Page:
Characteristics of the Nighttime Hospital Bedside Care Environment (Sound, Light, and Temperature) for Children with Cancer

Lauri A. Linder, PhD, APRN, CPON; Becky J. Christian, PhD, RN

Disclosures

Cancer Nurs. 2011;34(3):176-184. 

In This Article

Abstract and Introduction

Abstract

Background: Children with cancer must cope not only with their disease and its treatment but also with the environment in which treatment is given. The intensities of sound and light levels required to perform necessary patient care may result in a disruptive nighttime care environment.
Objective: The purpose of this study was to describe nighttime patterns of environmental factors, sound, light, and temperature levels, at the bedside of children with cancer receiving inpatient chemotherapy.
Methods: Participants were 15 school-aged children receiving chemotherapy on an inpatient pediatric oncology unit. Sound, light, and temperature in the child's room were measured continuously using a digital-sound pressure-level meter and an external channel data logger.
Results: Mean nighttime sound levels were 49.5 (SD, 3.1) dB (range, 34.6-84.8 dB). Sound and light intensities were greatest early in the shift and decreased through the night. A basic mixed linear model identified significant main effects of time of night for both sound (F = 50.42, P < .01) and light (F = 12.43, P < .01).
Conclusions: Study findings identified a bedside care environment with persistently elevated sound levels and abrupt increases in sound intensity throughout the night. Such a disruptive nighttime environment is not conducive to restful nighttime sleep and may serve as an additional source of physiological and psychological stress for hospitalized children with cancer.
Implications for Practice: Efforts are needed to identify modifiable sources of nighttime sound and develop interventions to reduce nighttime sound. Collaborative efforts to organize clinical care to minimize nighttime disruptions may lead to reduced bedside sound levels.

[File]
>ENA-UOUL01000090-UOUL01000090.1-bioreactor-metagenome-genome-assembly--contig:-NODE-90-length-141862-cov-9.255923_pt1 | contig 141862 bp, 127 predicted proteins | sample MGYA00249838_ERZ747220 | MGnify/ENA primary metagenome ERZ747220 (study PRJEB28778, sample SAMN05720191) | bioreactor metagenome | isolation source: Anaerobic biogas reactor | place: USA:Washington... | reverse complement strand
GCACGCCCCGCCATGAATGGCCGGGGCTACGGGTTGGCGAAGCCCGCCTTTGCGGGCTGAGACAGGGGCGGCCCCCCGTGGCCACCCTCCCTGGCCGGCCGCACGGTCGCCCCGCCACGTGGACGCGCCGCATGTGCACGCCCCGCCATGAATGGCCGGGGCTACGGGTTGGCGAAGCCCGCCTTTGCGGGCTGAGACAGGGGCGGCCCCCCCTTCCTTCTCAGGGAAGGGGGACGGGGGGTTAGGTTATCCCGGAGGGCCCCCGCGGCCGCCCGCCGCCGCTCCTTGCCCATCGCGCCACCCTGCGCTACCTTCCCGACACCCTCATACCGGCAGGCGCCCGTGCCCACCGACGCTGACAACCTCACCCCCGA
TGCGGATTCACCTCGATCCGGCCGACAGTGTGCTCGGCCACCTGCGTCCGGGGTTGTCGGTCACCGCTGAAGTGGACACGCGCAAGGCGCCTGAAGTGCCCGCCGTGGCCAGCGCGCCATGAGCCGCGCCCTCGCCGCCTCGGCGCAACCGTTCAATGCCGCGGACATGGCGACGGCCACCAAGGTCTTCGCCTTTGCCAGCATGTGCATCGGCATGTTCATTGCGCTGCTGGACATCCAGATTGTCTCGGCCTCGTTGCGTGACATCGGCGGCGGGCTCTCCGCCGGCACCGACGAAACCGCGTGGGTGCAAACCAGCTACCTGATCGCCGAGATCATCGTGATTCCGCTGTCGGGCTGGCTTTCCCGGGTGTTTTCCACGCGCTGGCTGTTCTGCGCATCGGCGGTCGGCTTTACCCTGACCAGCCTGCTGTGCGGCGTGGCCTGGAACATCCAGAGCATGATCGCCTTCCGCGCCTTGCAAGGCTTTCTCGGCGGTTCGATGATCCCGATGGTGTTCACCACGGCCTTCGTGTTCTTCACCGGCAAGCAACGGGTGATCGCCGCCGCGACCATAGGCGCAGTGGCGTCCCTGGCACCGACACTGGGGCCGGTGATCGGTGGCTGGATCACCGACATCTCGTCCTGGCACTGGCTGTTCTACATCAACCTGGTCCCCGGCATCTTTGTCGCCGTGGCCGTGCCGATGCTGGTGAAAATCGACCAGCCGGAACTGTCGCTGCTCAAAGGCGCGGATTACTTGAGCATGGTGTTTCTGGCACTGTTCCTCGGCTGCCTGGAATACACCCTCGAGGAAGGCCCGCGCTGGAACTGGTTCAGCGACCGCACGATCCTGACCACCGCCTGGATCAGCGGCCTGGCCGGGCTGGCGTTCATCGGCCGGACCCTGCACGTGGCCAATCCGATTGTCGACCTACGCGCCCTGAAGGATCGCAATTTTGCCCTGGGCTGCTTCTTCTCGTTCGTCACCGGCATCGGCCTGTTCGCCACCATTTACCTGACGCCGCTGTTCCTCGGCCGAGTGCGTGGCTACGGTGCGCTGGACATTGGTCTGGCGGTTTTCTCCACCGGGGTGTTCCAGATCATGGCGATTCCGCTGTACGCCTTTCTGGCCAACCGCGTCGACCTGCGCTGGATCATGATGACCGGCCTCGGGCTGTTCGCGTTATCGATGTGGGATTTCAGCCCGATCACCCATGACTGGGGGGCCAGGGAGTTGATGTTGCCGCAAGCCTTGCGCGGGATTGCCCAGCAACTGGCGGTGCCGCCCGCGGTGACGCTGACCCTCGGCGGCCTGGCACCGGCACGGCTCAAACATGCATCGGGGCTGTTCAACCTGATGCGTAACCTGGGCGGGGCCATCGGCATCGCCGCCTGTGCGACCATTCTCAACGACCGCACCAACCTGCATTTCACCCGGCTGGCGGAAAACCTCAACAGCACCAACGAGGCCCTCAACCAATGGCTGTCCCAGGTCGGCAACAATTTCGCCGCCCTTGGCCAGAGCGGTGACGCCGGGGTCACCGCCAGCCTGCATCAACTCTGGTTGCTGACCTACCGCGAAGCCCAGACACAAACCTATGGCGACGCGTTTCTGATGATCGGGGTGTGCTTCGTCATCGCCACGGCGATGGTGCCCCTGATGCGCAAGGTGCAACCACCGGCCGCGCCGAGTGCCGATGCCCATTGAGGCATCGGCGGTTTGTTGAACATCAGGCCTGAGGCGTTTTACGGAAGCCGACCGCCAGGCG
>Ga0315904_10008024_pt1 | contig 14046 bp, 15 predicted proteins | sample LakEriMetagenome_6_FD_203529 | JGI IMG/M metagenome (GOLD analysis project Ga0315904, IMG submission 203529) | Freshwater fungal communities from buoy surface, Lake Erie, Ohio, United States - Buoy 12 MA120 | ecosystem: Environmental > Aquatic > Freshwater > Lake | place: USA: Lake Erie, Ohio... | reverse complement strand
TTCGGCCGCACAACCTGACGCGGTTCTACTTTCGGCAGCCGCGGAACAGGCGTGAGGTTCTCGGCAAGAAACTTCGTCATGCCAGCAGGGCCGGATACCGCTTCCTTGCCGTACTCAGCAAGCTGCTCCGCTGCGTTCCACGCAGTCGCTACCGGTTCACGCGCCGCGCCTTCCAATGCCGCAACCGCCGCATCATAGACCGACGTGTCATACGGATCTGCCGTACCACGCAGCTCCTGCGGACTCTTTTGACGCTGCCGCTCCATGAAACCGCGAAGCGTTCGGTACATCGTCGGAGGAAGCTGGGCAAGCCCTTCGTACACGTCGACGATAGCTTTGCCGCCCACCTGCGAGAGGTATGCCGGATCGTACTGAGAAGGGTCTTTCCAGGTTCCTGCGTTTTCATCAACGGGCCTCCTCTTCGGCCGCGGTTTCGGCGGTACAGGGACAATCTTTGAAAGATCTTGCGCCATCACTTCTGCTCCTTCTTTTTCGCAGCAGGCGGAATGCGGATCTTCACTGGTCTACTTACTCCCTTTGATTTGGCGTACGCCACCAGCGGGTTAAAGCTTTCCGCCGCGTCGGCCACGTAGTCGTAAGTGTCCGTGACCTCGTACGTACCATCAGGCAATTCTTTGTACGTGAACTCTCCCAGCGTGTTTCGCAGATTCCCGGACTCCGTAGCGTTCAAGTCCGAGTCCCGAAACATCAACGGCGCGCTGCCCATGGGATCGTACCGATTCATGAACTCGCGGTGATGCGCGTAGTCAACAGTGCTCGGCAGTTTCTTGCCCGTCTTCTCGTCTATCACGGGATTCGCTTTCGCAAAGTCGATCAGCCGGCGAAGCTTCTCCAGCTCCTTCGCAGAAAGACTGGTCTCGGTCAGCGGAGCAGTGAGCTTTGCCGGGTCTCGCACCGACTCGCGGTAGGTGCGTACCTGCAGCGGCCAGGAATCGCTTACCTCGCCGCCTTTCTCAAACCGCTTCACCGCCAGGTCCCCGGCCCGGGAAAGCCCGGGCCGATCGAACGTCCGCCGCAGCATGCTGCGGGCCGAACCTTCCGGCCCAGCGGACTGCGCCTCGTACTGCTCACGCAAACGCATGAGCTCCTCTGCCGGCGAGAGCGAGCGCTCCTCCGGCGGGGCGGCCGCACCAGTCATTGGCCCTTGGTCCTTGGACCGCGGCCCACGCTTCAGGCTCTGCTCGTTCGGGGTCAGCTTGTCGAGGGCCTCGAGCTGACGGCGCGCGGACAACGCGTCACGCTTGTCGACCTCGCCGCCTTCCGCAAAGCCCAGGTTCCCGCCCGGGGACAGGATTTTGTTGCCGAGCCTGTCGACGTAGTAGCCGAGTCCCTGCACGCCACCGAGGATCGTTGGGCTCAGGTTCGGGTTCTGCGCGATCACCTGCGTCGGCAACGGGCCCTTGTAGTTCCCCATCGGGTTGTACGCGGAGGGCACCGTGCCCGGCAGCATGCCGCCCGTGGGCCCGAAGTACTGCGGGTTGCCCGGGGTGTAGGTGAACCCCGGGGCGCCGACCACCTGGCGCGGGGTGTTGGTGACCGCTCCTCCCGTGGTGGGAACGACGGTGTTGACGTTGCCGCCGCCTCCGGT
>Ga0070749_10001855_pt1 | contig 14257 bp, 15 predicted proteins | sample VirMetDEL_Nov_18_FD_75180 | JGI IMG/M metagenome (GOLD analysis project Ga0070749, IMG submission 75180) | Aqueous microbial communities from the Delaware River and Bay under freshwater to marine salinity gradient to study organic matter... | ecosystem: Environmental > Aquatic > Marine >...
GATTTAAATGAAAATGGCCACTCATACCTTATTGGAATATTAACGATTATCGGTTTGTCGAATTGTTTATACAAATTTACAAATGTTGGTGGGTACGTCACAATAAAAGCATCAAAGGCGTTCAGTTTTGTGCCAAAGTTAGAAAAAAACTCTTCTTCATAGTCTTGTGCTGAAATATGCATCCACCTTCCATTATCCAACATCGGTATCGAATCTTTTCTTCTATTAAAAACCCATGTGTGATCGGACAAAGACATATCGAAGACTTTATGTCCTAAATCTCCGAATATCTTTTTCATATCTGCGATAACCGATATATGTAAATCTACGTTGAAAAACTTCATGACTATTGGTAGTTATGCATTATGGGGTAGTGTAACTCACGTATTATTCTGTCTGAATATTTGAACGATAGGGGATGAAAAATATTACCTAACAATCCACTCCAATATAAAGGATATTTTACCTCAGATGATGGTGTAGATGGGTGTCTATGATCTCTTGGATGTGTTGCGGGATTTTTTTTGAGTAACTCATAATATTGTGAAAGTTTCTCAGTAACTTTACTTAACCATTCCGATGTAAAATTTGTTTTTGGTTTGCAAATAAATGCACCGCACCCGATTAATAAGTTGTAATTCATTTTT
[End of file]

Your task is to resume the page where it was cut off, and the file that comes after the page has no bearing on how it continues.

Introduction

Children with cancer must cope not only with their disease and its treatment, but also with the environment in which treatment is given. Children with cancer often have greater acuity levels than other pediatric medical-surgical patients, in part because of the intensity of nursing care activities, including number of medication doses, and the symptoms that the child is actively experiencing. These increased patient care needs often lead to increased interactions with members of the health care team, which can persist into the nighttime hours. As a result, the intensities of sound and light levels required to perform necessary patient care may result in a nighttime bedside care environment that may disrupt sleep and may not be conducive for hospitalized children with cancer to obtain adequate levels of nighttime sleep.

Studies investigating nighttime sound and light intensities in pediatric and adult critical-care settings have identified levels in excess of World Health Organization (WHO) standards for health care settings.[1–7] These studies also have identified increased sound and light levels, as well as interactions with health care providers, as significant predictors of fewer nighttime sleep minutes and greater fragmentation of sleep.[1,4,8] To date, no studies have investigated sound and light levels in either pediatric or adult inpatient oncology units. Furthermore, changes in these environmental characteristics across the course of a night shift have not been investigated in previous pediatric or adult studies. Moreover, this is the first study to examine direct measures of sound, light, and temperature at the bedside of children hospitalized in an inpatient pediatric oncology setting.

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